Right out of the gate, let me confess that I have historically given people the benefit of the doubt long after there’s little doubt left about their deceit, greed, immaturity, or alienating.
I have allowed an unhealthy situation to persist after most people would’ve dumped, fired, or quit; because I was afraid of hurting someone’s feelings or wanted to avoid the hard work of change. The results of dithering like this are never good. It has created a lot of hurt, a lot of confusion, disappointing results, and unnecessary stress.
But I still want to make the case that there are reasons to stay.
More specifically, there are solid reasons to stay with a friend, employee, team, or company that seem “toxic”. I want to argue that, by too quickly cutting out “toxicity”, we may be missing out on healthy intimacy, profitability, and our own personal development.
We may be missing out on healthy intimacy, profitability, and our own personal development.
The word "toxic" literally means "poisonous" or "very harmful in a pervasive or insidious way".
"Toxic” can be an accurate way to describe a culture.
“I grew up in a toxic family.”
“I had to leave. It was such a toxic work environment.”
“I can’t be around church. It’s toxic.”
But it’s also a term used to describe people.
“I recently got out of a toxic relationship.”
“I wish someone would confront my toxic boss.”
“I can’t hang out with her any more. She’s just so toxic.”
And, at least once, it was used to describe the effects of a kiss [Thank you, Britney].
Generally, we say someone is "toxic" when their motives and actions erode trust, malign people, divide groups, abuse, or negatively influence in a chronic way.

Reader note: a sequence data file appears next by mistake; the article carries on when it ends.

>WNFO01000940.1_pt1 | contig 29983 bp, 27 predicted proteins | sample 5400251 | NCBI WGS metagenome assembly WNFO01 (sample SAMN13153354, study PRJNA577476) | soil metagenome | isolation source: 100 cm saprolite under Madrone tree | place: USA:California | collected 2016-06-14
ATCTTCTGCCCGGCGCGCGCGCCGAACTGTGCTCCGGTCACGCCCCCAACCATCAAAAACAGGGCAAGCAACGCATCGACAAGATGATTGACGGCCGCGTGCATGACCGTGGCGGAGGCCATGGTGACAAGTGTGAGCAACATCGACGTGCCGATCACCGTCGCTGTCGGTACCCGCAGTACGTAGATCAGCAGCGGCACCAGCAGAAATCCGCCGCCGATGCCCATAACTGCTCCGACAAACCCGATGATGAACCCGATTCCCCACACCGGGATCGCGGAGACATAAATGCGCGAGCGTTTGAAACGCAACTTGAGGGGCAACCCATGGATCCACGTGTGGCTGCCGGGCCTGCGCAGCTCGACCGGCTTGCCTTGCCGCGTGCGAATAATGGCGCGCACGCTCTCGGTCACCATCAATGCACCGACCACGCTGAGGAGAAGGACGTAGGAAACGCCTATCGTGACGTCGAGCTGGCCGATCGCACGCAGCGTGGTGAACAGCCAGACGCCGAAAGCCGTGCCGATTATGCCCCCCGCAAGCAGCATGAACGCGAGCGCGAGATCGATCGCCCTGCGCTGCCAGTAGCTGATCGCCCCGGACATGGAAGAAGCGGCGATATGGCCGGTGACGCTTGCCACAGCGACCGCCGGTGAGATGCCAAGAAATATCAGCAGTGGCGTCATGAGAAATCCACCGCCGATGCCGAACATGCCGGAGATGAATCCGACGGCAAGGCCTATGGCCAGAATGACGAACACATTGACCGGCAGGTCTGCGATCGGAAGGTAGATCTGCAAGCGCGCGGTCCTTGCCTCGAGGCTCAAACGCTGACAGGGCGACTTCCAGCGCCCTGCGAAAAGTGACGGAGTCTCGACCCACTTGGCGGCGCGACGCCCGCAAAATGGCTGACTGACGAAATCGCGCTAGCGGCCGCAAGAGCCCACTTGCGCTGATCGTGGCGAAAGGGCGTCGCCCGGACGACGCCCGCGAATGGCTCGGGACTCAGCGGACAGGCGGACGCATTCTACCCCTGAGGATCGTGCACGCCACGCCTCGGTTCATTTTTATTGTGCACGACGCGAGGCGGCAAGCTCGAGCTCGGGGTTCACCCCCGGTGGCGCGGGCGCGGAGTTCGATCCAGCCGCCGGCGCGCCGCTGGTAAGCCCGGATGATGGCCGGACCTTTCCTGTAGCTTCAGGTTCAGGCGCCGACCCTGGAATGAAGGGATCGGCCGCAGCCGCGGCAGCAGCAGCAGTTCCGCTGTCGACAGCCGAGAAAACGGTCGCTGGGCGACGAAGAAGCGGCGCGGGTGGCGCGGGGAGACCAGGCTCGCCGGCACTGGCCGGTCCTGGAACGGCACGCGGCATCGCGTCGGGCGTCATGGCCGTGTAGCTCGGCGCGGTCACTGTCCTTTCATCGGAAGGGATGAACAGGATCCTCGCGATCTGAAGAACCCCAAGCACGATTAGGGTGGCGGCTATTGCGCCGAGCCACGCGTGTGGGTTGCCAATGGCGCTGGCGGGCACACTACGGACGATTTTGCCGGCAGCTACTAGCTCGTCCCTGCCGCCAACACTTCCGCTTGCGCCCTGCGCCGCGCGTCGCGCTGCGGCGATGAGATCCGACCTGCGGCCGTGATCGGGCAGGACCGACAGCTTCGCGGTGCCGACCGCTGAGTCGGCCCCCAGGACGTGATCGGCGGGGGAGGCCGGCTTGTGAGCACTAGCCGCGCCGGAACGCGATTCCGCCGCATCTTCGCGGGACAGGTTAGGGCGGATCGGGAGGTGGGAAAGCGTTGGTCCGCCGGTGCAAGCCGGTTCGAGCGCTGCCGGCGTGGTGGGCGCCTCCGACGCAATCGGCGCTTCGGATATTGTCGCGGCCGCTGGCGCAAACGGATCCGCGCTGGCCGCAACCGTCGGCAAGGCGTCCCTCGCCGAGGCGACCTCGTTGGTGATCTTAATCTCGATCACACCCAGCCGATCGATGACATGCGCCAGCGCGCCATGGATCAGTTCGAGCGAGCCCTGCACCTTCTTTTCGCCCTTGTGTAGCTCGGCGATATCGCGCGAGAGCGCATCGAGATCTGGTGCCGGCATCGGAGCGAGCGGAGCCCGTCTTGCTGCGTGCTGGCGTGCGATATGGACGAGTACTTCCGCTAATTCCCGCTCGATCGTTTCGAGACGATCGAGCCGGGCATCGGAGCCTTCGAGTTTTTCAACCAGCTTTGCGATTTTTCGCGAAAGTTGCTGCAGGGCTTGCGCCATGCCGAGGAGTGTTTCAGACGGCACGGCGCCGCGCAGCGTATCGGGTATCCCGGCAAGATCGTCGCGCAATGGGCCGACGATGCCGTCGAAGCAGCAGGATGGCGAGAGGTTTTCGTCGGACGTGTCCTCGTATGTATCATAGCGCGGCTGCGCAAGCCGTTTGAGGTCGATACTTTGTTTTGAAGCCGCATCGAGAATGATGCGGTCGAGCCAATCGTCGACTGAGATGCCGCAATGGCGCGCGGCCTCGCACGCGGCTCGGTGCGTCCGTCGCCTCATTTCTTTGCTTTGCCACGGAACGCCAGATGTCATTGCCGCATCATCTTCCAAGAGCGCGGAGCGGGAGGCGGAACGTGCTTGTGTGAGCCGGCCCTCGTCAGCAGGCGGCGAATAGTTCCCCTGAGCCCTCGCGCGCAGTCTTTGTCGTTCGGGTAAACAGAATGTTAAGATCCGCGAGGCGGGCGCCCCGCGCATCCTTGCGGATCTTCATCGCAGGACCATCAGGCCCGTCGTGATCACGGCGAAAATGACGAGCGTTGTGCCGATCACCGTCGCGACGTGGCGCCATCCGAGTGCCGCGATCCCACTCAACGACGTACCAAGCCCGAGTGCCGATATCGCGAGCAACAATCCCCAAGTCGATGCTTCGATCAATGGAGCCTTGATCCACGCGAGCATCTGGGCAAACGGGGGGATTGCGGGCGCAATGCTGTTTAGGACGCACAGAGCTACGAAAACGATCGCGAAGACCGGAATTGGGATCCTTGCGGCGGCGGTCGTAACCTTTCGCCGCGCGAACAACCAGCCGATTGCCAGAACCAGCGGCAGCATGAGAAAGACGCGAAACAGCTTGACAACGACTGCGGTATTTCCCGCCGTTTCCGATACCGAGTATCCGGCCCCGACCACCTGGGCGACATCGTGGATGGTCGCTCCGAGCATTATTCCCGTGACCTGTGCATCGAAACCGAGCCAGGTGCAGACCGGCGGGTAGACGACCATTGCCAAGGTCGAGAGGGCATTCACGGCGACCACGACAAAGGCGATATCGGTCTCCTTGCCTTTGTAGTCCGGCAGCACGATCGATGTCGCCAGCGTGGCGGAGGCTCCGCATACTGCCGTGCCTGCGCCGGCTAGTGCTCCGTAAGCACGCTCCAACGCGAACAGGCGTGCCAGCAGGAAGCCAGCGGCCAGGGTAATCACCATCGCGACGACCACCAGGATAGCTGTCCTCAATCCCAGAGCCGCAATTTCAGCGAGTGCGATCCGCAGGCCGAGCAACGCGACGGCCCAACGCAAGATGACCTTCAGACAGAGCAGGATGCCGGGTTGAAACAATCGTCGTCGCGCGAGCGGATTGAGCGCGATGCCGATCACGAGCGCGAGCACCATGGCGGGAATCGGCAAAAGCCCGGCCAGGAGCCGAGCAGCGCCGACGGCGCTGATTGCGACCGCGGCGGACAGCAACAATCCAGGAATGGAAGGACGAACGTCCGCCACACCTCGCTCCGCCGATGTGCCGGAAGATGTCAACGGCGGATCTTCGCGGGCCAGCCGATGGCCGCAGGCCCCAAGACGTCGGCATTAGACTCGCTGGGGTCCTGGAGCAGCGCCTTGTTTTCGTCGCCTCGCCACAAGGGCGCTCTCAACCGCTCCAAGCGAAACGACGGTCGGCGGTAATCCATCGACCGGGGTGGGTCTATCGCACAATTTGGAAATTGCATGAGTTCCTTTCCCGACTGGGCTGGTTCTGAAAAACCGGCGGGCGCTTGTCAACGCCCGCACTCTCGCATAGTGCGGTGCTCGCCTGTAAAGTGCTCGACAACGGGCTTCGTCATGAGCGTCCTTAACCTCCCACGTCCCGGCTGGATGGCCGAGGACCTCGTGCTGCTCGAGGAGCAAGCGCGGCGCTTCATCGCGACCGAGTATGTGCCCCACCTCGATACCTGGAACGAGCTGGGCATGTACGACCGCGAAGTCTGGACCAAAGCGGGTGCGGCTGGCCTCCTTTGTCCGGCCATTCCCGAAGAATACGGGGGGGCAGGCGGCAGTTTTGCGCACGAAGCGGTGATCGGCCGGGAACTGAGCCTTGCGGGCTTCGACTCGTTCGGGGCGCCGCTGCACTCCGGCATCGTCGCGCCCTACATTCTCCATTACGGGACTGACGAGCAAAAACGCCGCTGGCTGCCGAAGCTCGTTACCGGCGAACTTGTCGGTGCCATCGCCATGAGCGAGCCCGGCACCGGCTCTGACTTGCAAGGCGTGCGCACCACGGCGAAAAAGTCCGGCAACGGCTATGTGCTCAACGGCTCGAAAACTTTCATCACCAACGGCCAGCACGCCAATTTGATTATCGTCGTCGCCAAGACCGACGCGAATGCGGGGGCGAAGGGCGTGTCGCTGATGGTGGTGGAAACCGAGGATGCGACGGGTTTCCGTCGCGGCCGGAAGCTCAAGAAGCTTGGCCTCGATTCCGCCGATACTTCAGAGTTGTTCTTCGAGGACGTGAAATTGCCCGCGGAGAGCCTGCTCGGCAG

However, in my experience, we can be too quick to slap the label of “toxic” on a culture or person when what we’re really encountering is something more like “challenging”, “difficult”, or momentarily “hurtful”. I don’t blame you for wanting to have less of that in your life, but overreacting may create even more damage.
Overreacting may create even more damage.
Don't end things prematurely.
I argue that we can sometimes end a relationship or leave a situation because we’ve encountered toxic choices, and concluded we were dealing with a toxic person. In other words, we’ve encountered harm and assumed the entire situation was inoperable.
So, how can you tell if you’re facing some toxic choices or an entirely toxic person?
First of all, it’s almost never the case that a person is toxic simply because they disagree with you.
Secondly, I believe (and I can be wrong about this) that most people we label "toxic" are not perpetually poisonous. I think a truly toxic person is rare—dangerous—but rare.
But I can understand if you want to err on the side of caution. It’s difficult to know if you’re dealing with a momentary or pervasive issue. You certainly don’t want to allow someone insidious to stay in the mix any longer than necessary. There’s too much at stake.
But you also don‘t want to reject or remove someone meaningful from your life if it’s not necessary.